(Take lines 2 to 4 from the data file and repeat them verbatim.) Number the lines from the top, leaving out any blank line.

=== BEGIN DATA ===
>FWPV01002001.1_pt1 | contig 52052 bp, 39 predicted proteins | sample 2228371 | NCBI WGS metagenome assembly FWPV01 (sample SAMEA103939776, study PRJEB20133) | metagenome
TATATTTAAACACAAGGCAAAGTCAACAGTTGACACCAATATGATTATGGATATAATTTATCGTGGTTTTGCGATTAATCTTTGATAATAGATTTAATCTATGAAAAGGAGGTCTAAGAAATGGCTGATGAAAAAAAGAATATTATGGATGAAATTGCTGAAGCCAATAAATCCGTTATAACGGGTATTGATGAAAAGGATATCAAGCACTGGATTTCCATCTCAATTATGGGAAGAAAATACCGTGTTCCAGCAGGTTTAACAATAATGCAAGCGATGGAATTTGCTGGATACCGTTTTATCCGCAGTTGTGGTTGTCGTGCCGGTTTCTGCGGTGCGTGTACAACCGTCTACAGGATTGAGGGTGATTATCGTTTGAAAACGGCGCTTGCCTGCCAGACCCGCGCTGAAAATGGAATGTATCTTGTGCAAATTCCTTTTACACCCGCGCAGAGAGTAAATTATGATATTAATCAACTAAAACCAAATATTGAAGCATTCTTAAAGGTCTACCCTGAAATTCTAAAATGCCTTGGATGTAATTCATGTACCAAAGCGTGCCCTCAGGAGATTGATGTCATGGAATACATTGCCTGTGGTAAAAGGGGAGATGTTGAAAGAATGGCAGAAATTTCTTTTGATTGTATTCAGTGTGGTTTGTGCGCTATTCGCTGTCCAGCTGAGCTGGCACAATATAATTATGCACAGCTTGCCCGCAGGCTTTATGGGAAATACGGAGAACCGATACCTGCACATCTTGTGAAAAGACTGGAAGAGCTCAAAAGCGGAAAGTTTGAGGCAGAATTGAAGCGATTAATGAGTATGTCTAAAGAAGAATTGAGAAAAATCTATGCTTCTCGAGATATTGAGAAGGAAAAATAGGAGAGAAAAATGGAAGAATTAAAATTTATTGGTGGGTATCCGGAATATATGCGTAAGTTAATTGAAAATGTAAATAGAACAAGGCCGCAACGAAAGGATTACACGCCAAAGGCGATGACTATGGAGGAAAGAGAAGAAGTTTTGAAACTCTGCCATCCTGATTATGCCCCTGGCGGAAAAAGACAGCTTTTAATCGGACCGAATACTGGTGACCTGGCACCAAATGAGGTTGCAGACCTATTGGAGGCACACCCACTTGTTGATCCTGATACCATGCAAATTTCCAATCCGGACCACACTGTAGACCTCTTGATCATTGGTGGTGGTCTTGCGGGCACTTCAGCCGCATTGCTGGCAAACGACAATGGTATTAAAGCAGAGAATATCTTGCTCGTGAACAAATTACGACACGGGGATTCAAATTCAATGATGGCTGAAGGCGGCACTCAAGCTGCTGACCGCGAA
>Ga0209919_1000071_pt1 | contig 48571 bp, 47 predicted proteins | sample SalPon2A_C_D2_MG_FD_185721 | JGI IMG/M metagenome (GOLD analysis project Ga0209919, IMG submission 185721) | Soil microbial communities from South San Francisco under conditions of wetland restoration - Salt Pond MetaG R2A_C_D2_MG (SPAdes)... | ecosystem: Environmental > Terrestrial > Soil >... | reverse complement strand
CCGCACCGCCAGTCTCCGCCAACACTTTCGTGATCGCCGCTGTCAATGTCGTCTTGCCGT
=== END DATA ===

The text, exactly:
TATATTTAAACACAAGGCAAAGTCAACAGTTGACACCAATATGATTATGGATATAATTTATCGTGGTTTTGCGATTAATCTTTGATAATAGATTTAATCTATGAAAAGGAGGTCTAAGAAATGGCTGATGAAAAAAAGAATATTATGGATGAAATTGCTGAAGCCAATAAATCCGTTATAACGGGTATTGATGAAAAGGATATCAAGCACTGGATTTCCATCTCAATTATGGGAAGAAAATACCGTGTTCCAGCAGGTTTAACAATAATGCAAGCGATGGAATTTGCTGGATACCGTTTTATCCGCAGTTGTGGTTGTCGTGCCGGTTTCTGCGGTGCGTGTACAACCGTCTACAGGATTGAGGGTGATTATCGTTTGAAAACGGCGCTTGCCTGCCAGACCCGCGCTGAAAATGGAATGTATCTTGTGCAAATTCCTTTTACACCCGCGCAGAGAGTAAATTATGATATTAATCAACTAAAACCAAATATTGAAGCATTCTTAAAGGTCTACCCTGAAATTCTAAAATGCCTTGGATGTAATTCATGTACCAAAGCGTGCCCTCAGGAGATTGATGTCATGGAATACATTGCCTGTGGTAAAAGGGGAGATGTTGAAAGAATGGCAGAAATTTCTTTTGATTGTATTCAGTGTGGTTTGTGCGCTATTCGCTGTCCAGCTGAGCTGGCACAATATAATTATGCACAGCTTGCCCGCAGGCTTTATGGGAAATACGGAGAACCGATACCTGCACATCTTGTGAAAAGACTGGAAGAGCTCAAAAGCGGAAAGTTTGAGGCAGAATTGAAGCGATTAATGAGTATGTCTAAAGAAGAATTGAGAAAAATCTATGCTTCTCGAGATATTGAGAAGGAAAAATAGGAGAGAAAAATGGAAGAATTAAAATTTATTGGTGGGTATCCGGAATATATGCGTAAGTTAATTGAAAATGTAAATAGAACAAGGCCGCAACGAAAGGATTACACGCCAAAGGCGATGACTATGGAGGAAAGAGAAGAAGTTTTGAAACTCTGCCATCCTGATTATGCCCCTGGCGGAAAAAGACAGCTTTTAATCGGACCGAATACTGGTGACCTGGCACCAAATGAGGTTGCAGACCTATTGGAGGCACACCCACTTGTTGATCCTGATACCATGCAAATTTCCAATCCGGACCACACTGTAGACCTCTTGATCATTGGTGGTGGTCTTGCGGGCACTTCAGCCGCATTGCTGGCAAACGACAATGGTATTAAAGCAGAGAATATCTTGCTCGTGAACAAATTACGACACGGGGATTCAAATTCAATGATGGCTGAAGGCGGCACTCAAGCTGCTGACCGCGAA
>Ga0209919_1000071_pt1 | contig 48571 bp, 47 predicted proteins | sample SalPon2A_C_D2_MG_FD_185721 | JGI IMG/M metagenome (GOLD analysis project Ga0209919, IMG submission 185721) | Soil microbial communities from South San Francisco under conditions of wetland restoration - Salt Pond MetaG R2A_C_D2_MG (SPAdes)... | ecosystem: Environmental > Terrestrial > Soil >... | reverse complement strand
CCGCACCGCCAGTCTCCGCCAACACTTTCGTGATCGCCGCTGTCAATGTCGTCTTGCCGT